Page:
“The Fair and Balanced Guide to Selling Your Point By Avoiding Contradictory Evidence”

    I jest, yet I do think the main topic of this book is important and true. I will save you the pain of reading it by stating it here: people with non-routine jobs are more effectively motivated by intrinsic rewards rather than extrinsic rewards. People work better when they can have autonomy over their work and pursue mastery of their skills. Appealing to an employee’s desire for intrinsic satisfaction makes for a better long term outcome for both company and employee.

    The problem with Pink’s book is that he says almost the exact same thing in every chapter. Instead of a progression of ideas, we instead get a boring rehash of the main point, with slightly altered words. Most of this is done by recounting specific studies that prove his main point about intrinsic motivation. However, rarely does he ever mention when intrinsic motivation doesn’t work, except when he mentions “routine, non-creative jobs”. I’d say that a lot of jobs out there are rather routine and non-creative, and I think it’s a mistake to assume that intrinsic motivation has no application for these jobs at all. Additionally, I’m skeptical of anyone that doesn’t at least mention studies that seem to contradict their main idea, which Pink never does. He builds his case by selecting slices of numerous studies, then interpreting the results to fit his narrative.

    Pink also talks at length about Mihaly Csikszentmihalyi’s concept of flow. I have never read “Flow”, yet I hope the concept is better explained in his book, because in Pink’s book it makes no sense. “Flow” is supposed to describe the mindset of a person when they are deeply involved in something (i.e. a star baseball player swinging at a pitch, an author writing a book, etc.), and Pink tries to say that our whole day should be filled with “flow” moments. Sounds okay, but sometimes I think it’s good to have non “flow” moments. At any rate, this whole concept is under-explained and over-utilized in this book.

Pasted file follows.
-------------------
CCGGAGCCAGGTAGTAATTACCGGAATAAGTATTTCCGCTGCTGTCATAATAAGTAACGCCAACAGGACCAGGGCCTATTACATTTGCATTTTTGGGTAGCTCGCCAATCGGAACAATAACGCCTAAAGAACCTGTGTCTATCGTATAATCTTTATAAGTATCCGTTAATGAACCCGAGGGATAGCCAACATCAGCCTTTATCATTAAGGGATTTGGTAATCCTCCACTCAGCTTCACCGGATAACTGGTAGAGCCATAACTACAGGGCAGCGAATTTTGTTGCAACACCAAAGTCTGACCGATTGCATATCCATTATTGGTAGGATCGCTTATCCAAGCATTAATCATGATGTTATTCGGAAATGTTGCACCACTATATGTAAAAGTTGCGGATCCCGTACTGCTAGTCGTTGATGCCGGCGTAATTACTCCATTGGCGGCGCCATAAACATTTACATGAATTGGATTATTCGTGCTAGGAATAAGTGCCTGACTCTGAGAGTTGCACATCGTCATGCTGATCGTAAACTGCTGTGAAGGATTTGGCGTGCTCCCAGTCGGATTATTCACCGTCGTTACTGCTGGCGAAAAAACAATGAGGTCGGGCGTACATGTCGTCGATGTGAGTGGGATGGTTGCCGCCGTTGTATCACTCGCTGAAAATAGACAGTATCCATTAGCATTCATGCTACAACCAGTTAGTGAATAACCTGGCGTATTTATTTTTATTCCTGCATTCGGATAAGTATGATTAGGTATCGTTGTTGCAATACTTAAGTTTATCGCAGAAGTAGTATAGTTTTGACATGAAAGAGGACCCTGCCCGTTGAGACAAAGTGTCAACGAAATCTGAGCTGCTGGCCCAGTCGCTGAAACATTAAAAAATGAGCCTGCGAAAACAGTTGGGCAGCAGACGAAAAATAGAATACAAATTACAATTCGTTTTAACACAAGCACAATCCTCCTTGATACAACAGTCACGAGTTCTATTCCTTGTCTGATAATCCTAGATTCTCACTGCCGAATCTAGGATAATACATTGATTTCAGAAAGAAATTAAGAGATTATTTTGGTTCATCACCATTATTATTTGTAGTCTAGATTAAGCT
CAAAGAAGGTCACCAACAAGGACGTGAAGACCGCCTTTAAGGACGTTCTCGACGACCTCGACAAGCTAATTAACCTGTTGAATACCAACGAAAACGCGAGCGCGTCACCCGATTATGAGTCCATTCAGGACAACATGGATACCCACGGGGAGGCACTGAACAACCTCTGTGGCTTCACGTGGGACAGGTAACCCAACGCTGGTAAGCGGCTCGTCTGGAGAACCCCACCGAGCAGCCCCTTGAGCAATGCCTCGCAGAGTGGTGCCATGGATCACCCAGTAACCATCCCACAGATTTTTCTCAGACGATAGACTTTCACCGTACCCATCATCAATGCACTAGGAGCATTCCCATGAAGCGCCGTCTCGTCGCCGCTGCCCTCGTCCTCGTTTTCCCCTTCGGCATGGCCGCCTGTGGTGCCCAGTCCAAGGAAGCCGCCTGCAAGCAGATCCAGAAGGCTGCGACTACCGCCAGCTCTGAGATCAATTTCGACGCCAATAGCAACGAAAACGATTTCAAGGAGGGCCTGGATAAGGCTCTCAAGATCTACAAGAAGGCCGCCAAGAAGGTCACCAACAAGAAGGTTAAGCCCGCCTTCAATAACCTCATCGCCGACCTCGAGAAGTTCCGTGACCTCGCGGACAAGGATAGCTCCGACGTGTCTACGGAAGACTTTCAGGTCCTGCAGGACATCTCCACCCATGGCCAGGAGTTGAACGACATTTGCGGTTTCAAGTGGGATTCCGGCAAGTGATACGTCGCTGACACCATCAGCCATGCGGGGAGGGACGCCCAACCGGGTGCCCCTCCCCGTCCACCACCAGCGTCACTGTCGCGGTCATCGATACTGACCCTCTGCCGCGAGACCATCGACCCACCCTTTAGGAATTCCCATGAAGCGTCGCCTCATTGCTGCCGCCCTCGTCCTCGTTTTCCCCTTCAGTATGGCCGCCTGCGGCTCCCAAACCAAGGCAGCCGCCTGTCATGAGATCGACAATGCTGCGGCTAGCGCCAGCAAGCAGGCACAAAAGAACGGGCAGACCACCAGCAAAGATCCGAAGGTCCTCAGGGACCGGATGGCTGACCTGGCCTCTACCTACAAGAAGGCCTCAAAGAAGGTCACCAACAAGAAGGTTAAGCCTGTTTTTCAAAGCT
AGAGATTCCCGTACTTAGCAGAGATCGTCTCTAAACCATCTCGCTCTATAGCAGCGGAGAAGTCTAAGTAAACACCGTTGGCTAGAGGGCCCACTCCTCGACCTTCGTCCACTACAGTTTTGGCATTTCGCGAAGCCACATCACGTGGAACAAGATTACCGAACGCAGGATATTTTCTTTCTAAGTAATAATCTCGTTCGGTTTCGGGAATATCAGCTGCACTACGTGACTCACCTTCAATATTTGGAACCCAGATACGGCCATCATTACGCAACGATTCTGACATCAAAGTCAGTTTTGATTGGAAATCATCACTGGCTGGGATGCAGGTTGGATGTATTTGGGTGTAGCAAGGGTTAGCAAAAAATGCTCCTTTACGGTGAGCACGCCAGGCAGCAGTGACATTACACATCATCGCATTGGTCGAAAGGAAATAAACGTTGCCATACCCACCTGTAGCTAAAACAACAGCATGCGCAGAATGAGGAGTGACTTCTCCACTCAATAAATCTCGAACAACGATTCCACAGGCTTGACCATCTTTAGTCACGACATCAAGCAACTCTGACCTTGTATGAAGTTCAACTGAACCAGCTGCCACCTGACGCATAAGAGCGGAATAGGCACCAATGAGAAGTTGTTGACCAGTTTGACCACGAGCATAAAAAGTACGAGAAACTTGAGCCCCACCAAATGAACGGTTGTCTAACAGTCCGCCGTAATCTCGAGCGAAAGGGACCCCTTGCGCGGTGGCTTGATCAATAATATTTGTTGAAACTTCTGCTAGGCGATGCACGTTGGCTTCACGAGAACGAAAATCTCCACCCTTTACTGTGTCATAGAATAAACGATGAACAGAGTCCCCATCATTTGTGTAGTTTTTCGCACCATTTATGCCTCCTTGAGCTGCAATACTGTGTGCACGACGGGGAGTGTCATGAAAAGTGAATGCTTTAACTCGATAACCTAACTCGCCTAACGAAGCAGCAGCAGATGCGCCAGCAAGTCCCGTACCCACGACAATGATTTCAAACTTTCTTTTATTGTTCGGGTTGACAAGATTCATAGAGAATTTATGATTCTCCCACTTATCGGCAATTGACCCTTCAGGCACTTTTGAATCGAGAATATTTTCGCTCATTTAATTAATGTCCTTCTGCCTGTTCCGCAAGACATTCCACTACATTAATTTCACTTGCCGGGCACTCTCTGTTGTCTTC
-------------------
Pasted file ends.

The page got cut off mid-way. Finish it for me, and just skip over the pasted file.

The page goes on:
The best part of this book was the concept of intrinsic motivation and how it should be applied in business. Also, it is important to note that extrinsic motivators like “if-then” rewards (e.g., ‘if’ we meet the sales quota, ‘then’ you’ll receive $300) can actually be detrimental to motivation.

    I wish Pink would have examined the concept of intrinsic motivation in different aspects of life rather than just business. I believe, if explored more thoroughly, it could be very revealing of many different aspects of human behavior. In fact, it would be more helpful to see which motivators are best suited to specific behavioral areas.

    All in all, this was a poorly written book with a very interesting idea at its core.

  • Trevor

    This book comes with its own summary – a very handy thing:

    “COCKTAIL PARTY SUMMARY

    When it comes to motivation, there’s a gap between what science knows and what business does. Our current business operating system—which is built around external, carrot-and-stick motivators—doesn’t work and often does harm. We need an upgrade. And the science shows the way. This new approach has three essential elements: (1) Autonomy—the desire to direct our own lives; (2) Mastery—the urge to get better and better

    This book comes with its own summary – a very handy thing:

    “COCKTAIL PARTY SUMMARY

    When it comes to motivation, there’s a gap between what science knows and what business does. Our current business operating system—which is built around external, carrot-and-stick motivators—doesn’t work and often does harm. We need an upgrade. And the science shows the way. This new approach has three essential elements: (1) Autonomy—the desire to direct our own lives; (2) Mastery—the urge to get better and better at something that matters; and (3) Purpose—the yearning to do what we do in the service of something larger than ourselves.”